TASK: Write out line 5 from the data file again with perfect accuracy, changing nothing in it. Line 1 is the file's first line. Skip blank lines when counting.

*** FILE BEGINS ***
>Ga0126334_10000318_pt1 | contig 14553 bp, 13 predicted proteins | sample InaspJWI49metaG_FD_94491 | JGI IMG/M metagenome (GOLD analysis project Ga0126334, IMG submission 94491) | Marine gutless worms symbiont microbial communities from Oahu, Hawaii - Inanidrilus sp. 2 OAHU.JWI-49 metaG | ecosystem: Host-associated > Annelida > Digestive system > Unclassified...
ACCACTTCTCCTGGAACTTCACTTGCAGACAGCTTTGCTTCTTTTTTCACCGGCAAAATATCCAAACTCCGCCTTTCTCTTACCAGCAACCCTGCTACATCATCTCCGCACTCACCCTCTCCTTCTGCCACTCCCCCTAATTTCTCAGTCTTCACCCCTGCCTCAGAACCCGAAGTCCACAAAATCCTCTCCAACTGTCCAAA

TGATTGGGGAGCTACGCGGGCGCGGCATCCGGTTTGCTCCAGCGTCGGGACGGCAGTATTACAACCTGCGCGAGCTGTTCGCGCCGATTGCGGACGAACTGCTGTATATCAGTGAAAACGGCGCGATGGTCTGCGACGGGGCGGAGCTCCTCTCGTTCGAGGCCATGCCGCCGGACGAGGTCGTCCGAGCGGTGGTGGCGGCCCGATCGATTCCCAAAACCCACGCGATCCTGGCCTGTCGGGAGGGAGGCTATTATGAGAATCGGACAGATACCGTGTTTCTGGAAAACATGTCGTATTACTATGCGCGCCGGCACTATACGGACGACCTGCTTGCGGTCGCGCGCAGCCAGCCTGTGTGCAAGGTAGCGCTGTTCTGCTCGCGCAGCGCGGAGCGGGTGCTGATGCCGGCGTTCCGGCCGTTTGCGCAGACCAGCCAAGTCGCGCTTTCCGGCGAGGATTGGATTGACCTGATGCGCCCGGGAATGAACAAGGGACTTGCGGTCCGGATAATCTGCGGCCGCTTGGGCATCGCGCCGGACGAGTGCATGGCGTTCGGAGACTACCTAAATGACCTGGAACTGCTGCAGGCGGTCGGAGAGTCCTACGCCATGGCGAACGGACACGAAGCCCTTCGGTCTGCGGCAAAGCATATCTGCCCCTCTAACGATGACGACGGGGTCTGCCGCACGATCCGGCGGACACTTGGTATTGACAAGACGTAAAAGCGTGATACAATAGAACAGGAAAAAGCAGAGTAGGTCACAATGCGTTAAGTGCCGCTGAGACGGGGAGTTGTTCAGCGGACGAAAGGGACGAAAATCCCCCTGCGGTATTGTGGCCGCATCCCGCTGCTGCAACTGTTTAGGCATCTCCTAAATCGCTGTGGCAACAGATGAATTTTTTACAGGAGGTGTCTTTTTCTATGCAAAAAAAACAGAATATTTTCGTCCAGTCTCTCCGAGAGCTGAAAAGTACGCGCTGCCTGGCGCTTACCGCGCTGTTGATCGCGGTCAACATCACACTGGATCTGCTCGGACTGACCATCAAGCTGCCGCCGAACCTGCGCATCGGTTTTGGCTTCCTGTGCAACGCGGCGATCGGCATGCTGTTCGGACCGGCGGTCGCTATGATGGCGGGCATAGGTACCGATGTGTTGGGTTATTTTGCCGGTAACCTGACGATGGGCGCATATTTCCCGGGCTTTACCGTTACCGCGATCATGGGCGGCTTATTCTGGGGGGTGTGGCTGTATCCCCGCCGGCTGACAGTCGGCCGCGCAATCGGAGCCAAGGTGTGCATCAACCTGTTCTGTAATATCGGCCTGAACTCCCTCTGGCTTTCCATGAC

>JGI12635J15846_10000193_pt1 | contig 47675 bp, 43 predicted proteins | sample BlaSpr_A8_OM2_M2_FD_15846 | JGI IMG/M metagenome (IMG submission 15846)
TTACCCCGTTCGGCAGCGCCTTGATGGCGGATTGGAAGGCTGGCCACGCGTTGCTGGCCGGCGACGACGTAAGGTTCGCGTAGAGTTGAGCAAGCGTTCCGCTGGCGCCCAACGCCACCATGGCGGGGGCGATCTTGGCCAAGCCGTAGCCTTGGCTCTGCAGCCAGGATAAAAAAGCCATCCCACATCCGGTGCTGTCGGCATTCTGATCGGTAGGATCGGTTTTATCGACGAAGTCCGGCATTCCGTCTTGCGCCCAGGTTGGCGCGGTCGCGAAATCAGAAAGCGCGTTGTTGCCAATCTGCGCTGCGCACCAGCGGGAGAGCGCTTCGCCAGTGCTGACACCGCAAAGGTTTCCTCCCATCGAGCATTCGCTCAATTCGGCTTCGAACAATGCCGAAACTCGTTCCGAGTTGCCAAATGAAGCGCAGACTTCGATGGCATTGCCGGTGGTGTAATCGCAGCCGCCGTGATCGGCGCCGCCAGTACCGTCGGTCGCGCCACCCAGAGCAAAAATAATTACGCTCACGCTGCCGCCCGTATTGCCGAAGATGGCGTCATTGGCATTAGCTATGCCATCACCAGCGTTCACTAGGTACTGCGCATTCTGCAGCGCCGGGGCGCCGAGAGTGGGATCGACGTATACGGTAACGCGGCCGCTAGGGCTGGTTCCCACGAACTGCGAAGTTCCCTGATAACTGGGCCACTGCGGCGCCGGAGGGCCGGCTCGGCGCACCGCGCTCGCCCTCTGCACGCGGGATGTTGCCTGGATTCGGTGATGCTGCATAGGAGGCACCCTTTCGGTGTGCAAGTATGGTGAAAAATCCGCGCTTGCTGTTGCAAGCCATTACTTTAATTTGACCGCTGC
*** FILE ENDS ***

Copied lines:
TTACCCCGTTCGGCAGCGCCTTGATGGCGGATTGGAAGGCTGGCCACGCGTTGCTGGCCGGCGACGACGTAAGGTTCGCGTAGAGTTGAGCAAGCGTTCCGCTGGCGCCCAACGCCACCATGGCGGGGGCGATCTTGGCCAAGCCGTAGCCTTGGCTCTGCAGCCAGGATAAAAAAGCCATCCCACATCCGGTGCTGTCGGCATTCTGATCGGTAGGATCGGTTTTATCGACGAAGTCCGGCATTCCGTCTTGCGCCCAGGTTGGCGCGGTCGCGAAATCAGAAAGCGCGTTGTTGCCAATCTGCGCTGCGCACCAGCGGGAGAGCGCTTCGCCAGTGCTGACACCGCAAAGGTTTCCTCCCATCGAGCATTCGCTCAATTCGGCTTCGAACAATGCCGAAACTCGTTCCGAGTTGCCAAATGAAGCGCAGACTTCGATGGCATTGCCGGTGGTGTAATCGCAGCCGCCGTGATCGGCGCCGCCAGTACCGTCGGTCGCGCCACCCAGAGCAAAAATAATTACGCTCACGCTGCCGCCCGTATTGCCGAAGATGGCGTCATTGGCATTAGCTATGCCATCACCAGCGTTCACTAGGTACTGCGCATTCTGCAGCGCCGGGGCGCCGAGAGTGGGATCGACGTATACGGTAACGCGGCCGCTAGGGCTGGTTCCCACGAACTGCGAAGTTCCCTGATAACTGGGCCACTGCGGCGCCGGAGGGCCGGCTCGGCGCACCGCGCTCGCCCTCTGCACGCGGGATGTTGCCTGGATTCGGTGATGCTGCATAGGAGGCACCCTTTCGGTGTGCAAGTATGGTGAAAAATCCGCGCTTGCTGTTGCAAGCCATTACTTTAATTTGACCGCTGC